To change sample program, copy a eeprom from the programs tab, and replace the one near the start of the circuit in main with it

to start it, toggle on and off the CLR button down by the clock circuit in Main

Explanation of how someone got many clock cycles per clock update:https://circuitverse.org/users/4699/projects/circuitverse-delay-introduction

Also after about 2 days I successfully coded and implemented Coonways game of life in here in a 16x16 grid(so each grid takes 256 entries in the storage and theres 2 of them)


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inek-1

inek-1
CPU

An attempt on making a 1-bit computer at its full potential.


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CPU

CPU
CPU

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1 Stars     34 Views
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User Image Mel

[MEL] CPUv1

[MEL] CPUv1

An 8-Bit Binary CPU. It can add and subtract 2 numbers, store values in a 256-bit RAM unit, load values from RAM to 4 8-Bit Registers, and Generate Random Binary Numbers.

ALU1 operates on Registers A and B together

ALU2 operates on Registers C and D togethers

ALU1 & ALU2 use the same opcodes as the default ALU.

000-AND, 001-OR, 010-ADD, 100-A&~B, 101-A|~B, 110-SUB, 111-<.


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User Image Mel

[MEL] CPUv1.5

[MEL] CPUv1.5

My CPUv1 Processor as a sub circuit.

An 8-Bit Binary CPU. It can add and subtract 2 numbers, store values in a 256-bit RAM unit, load values from RAM to 4 8-Bit Registers, and Generate Random Binary Numbers.

ALU1 operates on Registers A and B together

ALU2 operates on Registers C and D together

ALU1 & ALU2 use the same opcodes as the default ALU.

000-AND, 001-OR, 010-ADD, 100-A&~B, 101-A|~B, 110-SUB, 111-<.


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User Image Mel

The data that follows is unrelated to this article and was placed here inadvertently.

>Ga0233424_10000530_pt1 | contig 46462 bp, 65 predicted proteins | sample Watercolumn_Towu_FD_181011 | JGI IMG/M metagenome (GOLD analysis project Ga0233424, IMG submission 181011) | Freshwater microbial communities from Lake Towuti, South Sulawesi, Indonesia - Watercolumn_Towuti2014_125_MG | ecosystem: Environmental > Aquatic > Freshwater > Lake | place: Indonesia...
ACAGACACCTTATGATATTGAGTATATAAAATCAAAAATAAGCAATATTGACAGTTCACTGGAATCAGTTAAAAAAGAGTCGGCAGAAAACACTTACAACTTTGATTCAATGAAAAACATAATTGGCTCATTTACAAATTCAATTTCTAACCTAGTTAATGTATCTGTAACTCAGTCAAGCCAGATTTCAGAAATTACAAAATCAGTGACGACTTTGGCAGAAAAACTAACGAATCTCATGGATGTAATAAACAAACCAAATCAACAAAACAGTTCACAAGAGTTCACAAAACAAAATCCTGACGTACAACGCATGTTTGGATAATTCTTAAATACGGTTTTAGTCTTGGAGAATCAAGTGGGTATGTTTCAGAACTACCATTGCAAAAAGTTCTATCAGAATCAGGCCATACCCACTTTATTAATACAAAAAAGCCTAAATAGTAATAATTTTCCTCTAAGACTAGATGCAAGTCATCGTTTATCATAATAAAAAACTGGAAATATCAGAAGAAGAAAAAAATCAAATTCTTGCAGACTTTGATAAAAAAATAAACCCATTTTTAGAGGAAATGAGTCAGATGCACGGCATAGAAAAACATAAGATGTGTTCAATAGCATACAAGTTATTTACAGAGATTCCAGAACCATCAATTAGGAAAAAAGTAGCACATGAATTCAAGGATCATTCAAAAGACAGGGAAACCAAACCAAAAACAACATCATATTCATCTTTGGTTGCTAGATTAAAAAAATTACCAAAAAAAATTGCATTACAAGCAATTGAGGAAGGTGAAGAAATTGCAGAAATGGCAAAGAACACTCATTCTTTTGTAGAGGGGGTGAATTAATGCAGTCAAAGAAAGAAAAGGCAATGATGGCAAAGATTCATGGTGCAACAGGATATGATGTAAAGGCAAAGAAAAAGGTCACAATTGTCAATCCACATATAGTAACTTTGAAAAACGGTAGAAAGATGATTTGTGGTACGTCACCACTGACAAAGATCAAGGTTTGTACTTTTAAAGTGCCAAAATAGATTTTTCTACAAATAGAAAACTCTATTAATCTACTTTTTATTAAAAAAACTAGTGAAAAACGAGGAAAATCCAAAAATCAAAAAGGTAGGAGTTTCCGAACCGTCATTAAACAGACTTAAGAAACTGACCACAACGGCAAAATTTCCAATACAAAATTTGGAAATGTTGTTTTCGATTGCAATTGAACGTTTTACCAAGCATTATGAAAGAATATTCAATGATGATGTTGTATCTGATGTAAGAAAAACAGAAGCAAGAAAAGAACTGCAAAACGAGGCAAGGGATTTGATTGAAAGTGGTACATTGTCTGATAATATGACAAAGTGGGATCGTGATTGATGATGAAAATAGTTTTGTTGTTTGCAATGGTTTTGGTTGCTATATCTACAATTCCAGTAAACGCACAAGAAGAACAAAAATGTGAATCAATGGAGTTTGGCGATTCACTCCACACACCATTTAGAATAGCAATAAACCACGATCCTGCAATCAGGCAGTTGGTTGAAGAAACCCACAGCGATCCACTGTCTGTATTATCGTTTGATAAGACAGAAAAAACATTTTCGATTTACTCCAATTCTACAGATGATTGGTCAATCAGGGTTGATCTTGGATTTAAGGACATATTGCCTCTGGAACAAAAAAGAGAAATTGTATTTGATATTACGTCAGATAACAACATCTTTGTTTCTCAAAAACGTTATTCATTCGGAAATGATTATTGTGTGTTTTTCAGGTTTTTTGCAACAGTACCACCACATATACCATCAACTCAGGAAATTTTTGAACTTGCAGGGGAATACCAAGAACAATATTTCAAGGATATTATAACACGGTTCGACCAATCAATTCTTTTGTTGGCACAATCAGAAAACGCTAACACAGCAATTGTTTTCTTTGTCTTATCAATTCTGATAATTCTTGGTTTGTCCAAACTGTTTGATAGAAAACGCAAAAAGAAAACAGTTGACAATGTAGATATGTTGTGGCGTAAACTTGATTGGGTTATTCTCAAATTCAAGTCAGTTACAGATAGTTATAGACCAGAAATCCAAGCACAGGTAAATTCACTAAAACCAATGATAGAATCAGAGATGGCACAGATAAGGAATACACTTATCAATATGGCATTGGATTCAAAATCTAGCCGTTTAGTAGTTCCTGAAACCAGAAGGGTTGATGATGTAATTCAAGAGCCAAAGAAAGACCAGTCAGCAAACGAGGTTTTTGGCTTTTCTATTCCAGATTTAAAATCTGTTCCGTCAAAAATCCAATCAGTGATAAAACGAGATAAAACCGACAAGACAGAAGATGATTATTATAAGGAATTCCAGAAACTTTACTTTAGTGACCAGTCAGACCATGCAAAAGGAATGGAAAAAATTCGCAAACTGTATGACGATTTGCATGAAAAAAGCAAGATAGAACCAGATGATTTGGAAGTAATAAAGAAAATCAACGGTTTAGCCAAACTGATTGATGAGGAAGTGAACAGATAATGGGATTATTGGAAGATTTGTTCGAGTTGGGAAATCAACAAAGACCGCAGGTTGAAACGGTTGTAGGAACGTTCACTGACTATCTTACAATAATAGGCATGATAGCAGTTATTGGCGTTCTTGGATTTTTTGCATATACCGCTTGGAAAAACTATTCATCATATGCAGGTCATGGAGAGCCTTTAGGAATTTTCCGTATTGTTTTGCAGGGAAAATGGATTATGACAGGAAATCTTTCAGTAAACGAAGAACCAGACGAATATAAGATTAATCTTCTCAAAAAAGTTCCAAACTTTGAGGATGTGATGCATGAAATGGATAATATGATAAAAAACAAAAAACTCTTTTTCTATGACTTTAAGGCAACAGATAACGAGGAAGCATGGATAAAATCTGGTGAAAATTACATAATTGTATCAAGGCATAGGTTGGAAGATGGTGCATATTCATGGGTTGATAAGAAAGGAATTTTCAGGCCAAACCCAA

[MEL] CPUv2

[MEL] CPUv2

A more advanced and compact 8-Bit CPU.

MEL CPUv2 

4 Internal Registers, 9 External Registers (outputs), 64KB RAM by default. And a Clock speed of 50ms.

The CPU comes with a display system of Hex displays which show the value of the 9 Registers.

The ALUs are able to do 7 operations and use a 4-bit opcode.

The CPU is also able to generate random 8-Bit binary values.

The internal registers are able to be loaded either through a value stored in RAM or through a value directly inputted into the CPU.

MANUAL

The RAM input connects to the output of the external RAM unit.

Input 1 and 2 are used in ALU0 as the inputs, Input 1 is also the input for the direct load register command and is recomended to connect to the RAM input.

Opcodes 0,1, and 2 connect to ALU 0,1, and 2 respectively. The First Place turns the ALU on (1) or off(0), the rest of the bits correspond to the default ALU opcodes.

RNG On/Off determines if the Random external register shows a random value.

Load Reg. Loads a value into one of the registers. Direct will load the value from Input1 into one of the registers. RAM will load the value outputted by the RAM unit into one of the registers.

Register Address determines which register is loaded. A=00,B=01,C=10,D=11


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Adders

Adders

All adders up to 16-Bit


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RECOMMENDED FOR COMPUTERS 

This is the second addition of the B8 Series. Otherwise known as the BURTONABLE 8 256 it is capable of running programs 256 lines long! as well as 7 instructions to use

LDA 0001: Loads the given value into the Accumulator

ADD 0010: The given value will be added to the accumulator

SUB 0011: The given value will be subtracted from the accumulator

OUT 1110: Shows the output of A and B

HALT 1111: Stops all

PRT 0110: Prints a 7 bit ASCII character to the TTY

CLRTTY 0101: Clears the TTY element

DRAW BLACK 1001: Draws the color black to the X (4 bits) and the Y (4 bits)

DRAW WHITE 1011: Draws the color white to the X (4 bits) and the Y (4 bits)

JC 1100: Only jumps up by the given data if 2 negative numbers add up to a positive number

sometimes the codes get corrupted just spam reset a couple times

FUN CODES: To use them, just double click the EEPROM

To retrieve a code just press the save button and then open the dev console (FN + Volume up MAC) or F12 (PC)

To put codes in the EEPROM double click it and paste the code

circle.